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Publication numberUS6850759 B2
Publication typeGrant
Application numberUS 09/789,536
Publication dateFeb 1, 2005
Filing dateFeb 22, 2001
Priority dateFeb 22, 2001
Fee statusPaid
Also published asCN1232140C, CN1493163A, DE60230014D1, EP1362490A1, EP1362490B1, US20040203714, WO2002067609A1
Publication number09789536, 789536, US 6850759 B2, US 6850759B2, US-B2-6850759, US6850759 B2, US6850759B2
InventorsGert-Jan van Lieshout, Göran Rune
Original AssigneeTelefonaktiebolaget Lm Ericsson (Publ)
Export CitationBiBTeX, EndNote, RefMan
External Links: USPTO, USPTO Assignment, Espacenet
Reducing signaling in RNSAP protocol upon cell change in cellular telecommunications network
US 6850759 B2
Abstract
In a cellular telecommunications system, when a user equipment unit (UE) [30] seeks to use a FACH common transport channel in a cell controlled by the drift radio network controller (DRNC) [26 2], the drift radio network controller (DRNC) signals to a serving radio network controller (SRNC) [26 1] whether the drift radio network controller (DRNC) requires initiation of a Common Transport Channel Resource Initialization Procedure. If the signaling indicates that the drift radio network controller (DRNC) does not require initiation of the Common Transport Channel Resource Initialization Procedure, the serving radio network controller (SRNC) has discretion whether to initiate the Common Transport Channel Resource Initialization Procedure with respect to the user equipment unit (UE) in the cell.
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Claims(20)
1. For use in a radio access network of a cellular telecommunications system, the radio access network supporting a radio connection with a user equipment unit (UE), the radio connection being controlled by a serving radio network controller (SRNC) comprising the radio access network, a method comprising:
(1) a drift radio network controller (DRNC) signaling to the serving radio network controller (SRNC) whether the drift radio network controller (DRNC) requires initiation of a Common Transport Channel Resource Initialization Procedure when the user equipment unit (UE) seeks to use a forward access channel (FACH) common transport channel in a cell controlled by the drift radio network controller (DRNC);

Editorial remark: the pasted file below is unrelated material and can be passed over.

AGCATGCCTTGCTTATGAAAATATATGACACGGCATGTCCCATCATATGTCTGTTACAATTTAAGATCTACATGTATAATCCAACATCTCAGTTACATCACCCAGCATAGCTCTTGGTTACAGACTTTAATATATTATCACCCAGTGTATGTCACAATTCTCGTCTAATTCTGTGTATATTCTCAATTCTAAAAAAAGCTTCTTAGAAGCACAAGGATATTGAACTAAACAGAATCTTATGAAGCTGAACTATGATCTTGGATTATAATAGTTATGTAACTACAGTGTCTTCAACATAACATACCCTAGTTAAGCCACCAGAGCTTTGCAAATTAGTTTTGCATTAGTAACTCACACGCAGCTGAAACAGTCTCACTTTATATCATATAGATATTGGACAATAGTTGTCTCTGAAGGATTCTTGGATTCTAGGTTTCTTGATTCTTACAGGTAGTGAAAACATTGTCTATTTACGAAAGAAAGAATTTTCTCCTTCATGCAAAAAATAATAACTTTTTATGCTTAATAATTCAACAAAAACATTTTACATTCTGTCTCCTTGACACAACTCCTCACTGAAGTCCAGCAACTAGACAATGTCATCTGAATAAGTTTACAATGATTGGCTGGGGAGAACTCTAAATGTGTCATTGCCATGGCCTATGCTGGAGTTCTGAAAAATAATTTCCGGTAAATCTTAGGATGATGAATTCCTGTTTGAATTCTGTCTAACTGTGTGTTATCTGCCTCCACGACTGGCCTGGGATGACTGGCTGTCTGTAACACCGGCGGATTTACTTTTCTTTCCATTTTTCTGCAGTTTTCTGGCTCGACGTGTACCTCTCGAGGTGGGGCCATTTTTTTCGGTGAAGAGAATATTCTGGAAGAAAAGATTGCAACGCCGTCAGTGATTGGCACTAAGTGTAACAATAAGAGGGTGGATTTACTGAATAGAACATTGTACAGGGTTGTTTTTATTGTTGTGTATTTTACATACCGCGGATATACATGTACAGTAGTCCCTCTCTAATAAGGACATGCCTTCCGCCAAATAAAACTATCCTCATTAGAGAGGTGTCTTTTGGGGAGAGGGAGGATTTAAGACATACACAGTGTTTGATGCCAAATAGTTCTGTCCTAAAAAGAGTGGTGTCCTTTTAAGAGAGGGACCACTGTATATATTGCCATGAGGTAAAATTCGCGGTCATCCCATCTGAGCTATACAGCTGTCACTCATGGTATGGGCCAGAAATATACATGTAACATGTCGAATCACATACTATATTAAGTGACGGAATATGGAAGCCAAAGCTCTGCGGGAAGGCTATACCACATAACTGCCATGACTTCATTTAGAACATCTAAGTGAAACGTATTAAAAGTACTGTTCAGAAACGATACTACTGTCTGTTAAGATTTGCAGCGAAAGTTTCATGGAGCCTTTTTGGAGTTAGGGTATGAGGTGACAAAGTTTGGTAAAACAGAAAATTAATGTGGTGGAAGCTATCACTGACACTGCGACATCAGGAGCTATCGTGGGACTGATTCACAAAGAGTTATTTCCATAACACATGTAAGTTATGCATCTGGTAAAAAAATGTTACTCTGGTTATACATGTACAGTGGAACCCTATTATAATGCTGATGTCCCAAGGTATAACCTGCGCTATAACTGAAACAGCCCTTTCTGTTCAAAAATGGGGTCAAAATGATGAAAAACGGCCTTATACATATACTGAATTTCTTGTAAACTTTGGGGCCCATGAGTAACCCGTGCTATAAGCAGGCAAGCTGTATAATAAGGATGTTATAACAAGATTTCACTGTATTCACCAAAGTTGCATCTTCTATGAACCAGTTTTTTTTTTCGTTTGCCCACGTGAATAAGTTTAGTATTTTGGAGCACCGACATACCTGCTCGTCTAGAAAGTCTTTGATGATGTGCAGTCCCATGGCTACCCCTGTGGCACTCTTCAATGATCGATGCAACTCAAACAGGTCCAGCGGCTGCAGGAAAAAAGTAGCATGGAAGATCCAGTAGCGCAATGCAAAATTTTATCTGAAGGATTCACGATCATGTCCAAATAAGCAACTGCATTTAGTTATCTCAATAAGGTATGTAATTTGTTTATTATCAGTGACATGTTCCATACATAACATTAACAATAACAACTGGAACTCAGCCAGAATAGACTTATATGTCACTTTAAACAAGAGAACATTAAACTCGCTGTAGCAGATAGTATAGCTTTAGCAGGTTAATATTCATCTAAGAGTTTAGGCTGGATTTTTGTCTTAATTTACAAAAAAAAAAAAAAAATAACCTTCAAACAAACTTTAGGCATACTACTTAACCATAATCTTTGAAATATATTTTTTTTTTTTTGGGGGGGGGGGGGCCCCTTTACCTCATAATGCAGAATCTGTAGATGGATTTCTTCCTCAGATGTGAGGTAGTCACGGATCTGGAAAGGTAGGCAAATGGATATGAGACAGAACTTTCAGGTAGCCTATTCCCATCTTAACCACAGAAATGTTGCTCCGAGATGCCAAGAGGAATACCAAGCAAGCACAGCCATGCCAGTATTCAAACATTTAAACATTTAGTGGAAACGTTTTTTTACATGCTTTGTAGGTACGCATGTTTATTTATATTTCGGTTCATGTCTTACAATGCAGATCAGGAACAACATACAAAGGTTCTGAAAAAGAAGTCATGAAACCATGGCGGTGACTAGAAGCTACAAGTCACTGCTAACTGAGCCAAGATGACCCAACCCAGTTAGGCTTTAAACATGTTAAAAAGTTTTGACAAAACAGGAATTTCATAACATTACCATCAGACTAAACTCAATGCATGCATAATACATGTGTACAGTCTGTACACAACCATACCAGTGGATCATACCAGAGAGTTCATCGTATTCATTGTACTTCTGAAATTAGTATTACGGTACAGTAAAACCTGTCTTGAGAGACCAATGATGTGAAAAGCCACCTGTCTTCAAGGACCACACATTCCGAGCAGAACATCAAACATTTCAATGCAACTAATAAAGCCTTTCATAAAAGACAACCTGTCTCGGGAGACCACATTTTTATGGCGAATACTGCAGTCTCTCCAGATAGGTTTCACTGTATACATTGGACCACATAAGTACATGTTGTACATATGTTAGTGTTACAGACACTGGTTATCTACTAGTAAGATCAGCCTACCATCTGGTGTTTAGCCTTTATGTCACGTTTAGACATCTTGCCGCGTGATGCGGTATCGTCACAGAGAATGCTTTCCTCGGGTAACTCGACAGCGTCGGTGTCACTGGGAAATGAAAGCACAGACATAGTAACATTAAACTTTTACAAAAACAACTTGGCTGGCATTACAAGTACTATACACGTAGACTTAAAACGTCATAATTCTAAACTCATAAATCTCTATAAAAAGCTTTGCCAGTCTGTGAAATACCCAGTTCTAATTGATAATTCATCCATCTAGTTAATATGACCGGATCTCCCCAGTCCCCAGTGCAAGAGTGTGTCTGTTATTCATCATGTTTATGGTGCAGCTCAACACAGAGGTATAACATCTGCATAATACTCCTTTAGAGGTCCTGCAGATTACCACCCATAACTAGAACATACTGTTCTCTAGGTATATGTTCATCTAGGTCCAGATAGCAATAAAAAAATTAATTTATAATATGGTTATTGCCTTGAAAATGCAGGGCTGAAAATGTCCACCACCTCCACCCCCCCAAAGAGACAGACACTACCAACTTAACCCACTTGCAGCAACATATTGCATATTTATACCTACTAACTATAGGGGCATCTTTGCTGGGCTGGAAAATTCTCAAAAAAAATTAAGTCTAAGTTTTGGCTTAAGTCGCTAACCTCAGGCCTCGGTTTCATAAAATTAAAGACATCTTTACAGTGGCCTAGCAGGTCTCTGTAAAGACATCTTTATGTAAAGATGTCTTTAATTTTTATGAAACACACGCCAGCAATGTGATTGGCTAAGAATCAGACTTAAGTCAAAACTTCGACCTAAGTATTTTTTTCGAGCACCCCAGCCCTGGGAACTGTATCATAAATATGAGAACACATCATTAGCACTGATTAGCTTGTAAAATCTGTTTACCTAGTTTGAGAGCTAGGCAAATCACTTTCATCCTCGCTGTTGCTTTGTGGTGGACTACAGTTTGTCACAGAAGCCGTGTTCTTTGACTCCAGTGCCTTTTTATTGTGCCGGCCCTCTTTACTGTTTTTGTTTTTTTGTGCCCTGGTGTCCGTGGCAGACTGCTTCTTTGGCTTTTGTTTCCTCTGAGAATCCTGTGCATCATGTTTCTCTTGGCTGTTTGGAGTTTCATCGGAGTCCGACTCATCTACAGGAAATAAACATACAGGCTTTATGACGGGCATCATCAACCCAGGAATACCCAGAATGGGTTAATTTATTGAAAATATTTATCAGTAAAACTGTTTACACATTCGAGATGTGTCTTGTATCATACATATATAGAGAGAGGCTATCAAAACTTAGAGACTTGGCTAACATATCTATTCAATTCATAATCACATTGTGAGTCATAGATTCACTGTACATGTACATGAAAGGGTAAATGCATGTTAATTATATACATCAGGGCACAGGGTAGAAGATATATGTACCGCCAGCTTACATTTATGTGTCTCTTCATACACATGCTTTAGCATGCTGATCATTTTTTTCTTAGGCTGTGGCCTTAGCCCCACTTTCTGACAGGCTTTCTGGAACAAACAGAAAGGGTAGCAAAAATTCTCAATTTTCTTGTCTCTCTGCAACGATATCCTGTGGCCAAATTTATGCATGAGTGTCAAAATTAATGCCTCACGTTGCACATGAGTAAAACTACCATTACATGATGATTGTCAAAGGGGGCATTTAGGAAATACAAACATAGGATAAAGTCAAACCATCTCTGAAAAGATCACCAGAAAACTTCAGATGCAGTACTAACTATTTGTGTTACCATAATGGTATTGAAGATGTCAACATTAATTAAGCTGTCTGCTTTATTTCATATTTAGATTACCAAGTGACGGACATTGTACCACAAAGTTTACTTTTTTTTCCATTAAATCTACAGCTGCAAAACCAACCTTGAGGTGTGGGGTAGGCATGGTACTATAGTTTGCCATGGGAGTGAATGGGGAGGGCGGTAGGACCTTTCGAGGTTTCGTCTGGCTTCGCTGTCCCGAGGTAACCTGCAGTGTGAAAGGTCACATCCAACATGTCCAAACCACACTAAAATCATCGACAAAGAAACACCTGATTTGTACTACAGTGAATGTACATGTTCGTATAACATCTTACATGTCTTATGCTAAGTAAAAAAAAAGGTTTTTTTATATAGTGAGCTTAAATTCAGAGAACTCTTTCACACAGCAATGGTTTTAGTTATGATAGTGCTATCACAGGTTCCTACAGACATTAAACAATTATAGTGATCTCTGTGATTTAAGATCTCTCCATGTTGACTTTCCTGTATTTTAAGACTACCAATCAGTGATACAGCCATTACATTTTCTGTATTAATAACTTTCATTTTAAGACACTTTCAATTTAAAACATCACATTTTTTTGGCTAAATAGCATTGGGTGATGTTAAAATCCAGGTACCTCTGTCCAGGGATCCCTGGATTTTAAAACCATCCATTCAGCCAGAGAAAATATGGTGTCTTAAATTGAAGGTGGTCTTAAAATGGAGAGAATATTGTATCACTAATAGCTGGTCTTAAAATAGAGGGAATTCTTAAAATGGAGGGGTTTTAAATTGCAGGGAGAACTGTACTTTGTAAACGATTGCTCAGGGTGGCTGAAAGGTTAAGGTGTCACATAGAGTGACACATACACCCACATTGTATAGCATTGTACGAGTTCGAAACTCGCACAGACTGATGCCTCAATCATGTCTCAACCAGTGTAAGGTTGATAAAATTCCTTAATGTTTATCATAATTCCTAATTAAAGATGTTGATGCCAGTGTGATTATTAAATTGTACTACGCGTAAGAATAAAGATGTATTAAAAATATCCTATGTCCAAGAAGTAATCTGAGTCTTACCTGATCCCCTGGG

(2) if the signaling of step (1) indicates that the drift radio network controller (DRNC) does not require initiation of the Common Transport Channel Resource Initialization Procedure, not executing the Common Transport Channel Resource Initialization Procedure with respect to the user equipment unit (UE) in the cell.
2. The method of claim 1, further comprising utilizing an existing signaling message between the drift radio network controller (DRNC) and the serving radio network controller (SRNC) to perform the signaling of step (1).
3. The method of claim 2, further comprising utilizing a radio network subsystem application protocol (RNSAP) uplink (UL) Signaling Transfer message sent from the drift radio network controller (DRNC) to the serving radio network controller (SRNC) to perform the signaling of step (1).
4. The method of claim 1, further comprising the drift radio network controller (DRNC) determining whether the drift radio network controller (DRNC) requires initiation of the Common Transport Channel Resource Initialization Procedure, the determining being based on differences in one or more of the following for cells controlled by the drift radio network controller (DRNC):
(a) length restrictions of data transported over the FACH transport channel;
(b) flow control conditions.
5. The method of claim 1, further comprising, regardless of the signaling of step (1), the serving radio network controller (SRNC) initiating the Common Transport Channel Resource Initialization Procedure if the serving radio network controller (SRNC) determines that a new transport bearer is required over an interface between the serving radio network controller (SRNC) and the drift radio network controller (DRNC).
6. For use in a radio access network of a cellular telecommunications system, the radio access network supporting a radio connection with a user equipment unit (UE), the radio connection being controlled by a serving radio network controller (SRNC) comprising the radio access network, a method comprising: